Updated: 2017-03-17 17:00

About a year ago I attended the AWSome Day at Mechelen. Back then I wrote a first draft article about it, but it got out of my sight unfortunately. I reviewed it and decided to publish it anyway.

The event was based on their essentials course and took use through the different AWS core services (compute, storage, database and network).

I do know it has nothing to see with open-source. But it is a part of that ultimate cloud based setup I believe in which exists in one central place from where you can manage all your virtual machines independent of which stack/service it uses.

In that ultimate setup the public cloud is important to me too. And when you look at public clouds, amazon can't just be ignored in my opinion. That should give you the flexibility to extend your infrastructure when needed, add the ability to benchmark applications between different virtualization / storage resources and make managing them easier without having to open up way too many management consoles.

The course

the course itself was intended for both technical as management background profiles. The goal of it was merely to highlight the different products and what you can technically achieve with them as well as how they could be combined.

introduction

Starting with an introduction on the different AWS services and the console going over the many different options, unfortunately the live demos where postponed since the speaker forgot his charger.

storage

After the introduction the different storage services provided by AWS where enlighted, focusing on the S3 and EBS instances. Where clearly told the first one is an object storage system and the second one can be used to deploy filesystems on it.

console demo

The speaker also pulled my attention by mentioning you could serve a static website on an S3 instance. Since you only buy for what you use this has been the trigger for me to start looking into migrating my current blog to an amazon hosted one. Which I'll describe further on in this post.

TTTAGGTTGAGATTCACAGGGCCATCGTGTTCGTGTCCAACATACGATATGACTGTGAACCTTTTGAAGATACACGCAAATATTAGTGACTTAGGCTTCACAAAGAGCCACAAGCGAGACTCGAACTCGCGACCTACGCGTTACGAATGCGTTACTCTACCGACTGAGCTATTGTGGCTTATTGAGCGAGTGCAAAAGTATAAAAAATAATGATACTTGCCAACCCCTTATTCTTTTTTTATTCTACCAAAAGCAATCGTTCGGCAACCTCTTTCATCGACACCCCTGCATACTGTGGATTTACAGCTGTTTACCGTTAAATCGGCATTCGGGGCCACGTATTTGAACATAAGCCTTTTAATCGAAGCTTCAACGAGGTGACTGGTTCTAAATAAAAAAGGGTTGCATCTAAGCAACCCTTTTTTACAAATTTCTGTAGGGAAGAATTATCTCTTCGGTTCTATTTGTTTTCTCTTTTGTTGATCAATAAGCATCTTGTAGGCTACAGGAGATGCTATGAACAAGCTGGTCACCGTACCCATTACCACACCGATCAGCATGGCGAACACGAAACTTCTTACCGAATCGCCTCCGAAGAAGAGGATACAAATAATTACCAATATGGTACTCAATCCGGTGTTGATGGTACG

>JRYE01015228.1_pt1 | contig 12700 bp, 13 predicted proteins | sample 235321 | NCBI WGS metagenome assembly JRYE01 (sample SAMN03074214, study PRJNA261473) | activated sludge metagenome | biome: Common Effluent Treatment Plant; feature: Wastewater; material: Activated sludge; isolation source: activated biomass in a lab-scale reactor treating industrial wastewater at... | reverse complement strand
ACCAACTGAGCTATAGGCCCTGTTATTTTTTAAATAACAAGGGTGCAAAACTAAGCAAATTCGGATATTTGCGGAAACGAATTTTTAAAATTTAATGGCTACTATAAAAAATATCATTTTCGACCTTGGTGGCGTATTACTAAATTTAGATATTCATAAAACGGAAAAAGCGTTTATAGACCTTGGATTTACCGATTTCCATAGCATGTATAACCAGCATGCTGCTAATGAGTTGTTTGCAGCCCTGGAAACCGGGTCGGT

Once he got his charger back the speaker showed us the aws management console and the different options and features you could use. During the demo he also pointed to the security best practices like having MFA enabled, not using your root account and such..

So I went buy myself an ezio display card to enhance my geeky nerd state.

compute services and networking

Next topic of the day concerned the different services of computing instances and networking. Starting with the EC2 by explaining their different tastes and flavors depending on what you want to achieve.

Also a tip of the speaker was to benchmark the application you want to provision on different types of instances. It only costs you the amount of time running the benchmark tests. But in the end you should have found the right instance for what you are trying to achieve at a reasonable price in the long term!

databases

two types of databases are briefly touched first the RDS one which is the more classic alternative amazon provides.

And the dynamodb which is like the nosql database managed cloud service.

And when this all is what you were looking for you could start perhaps your own amazon based Virtual Private Cloud

open guides

I stumbled onto open guides for aws which is a collection of very useful information and references for every aws service combined with how-to guides and such. Very useful when playing around with the AWS services and need information about one of them!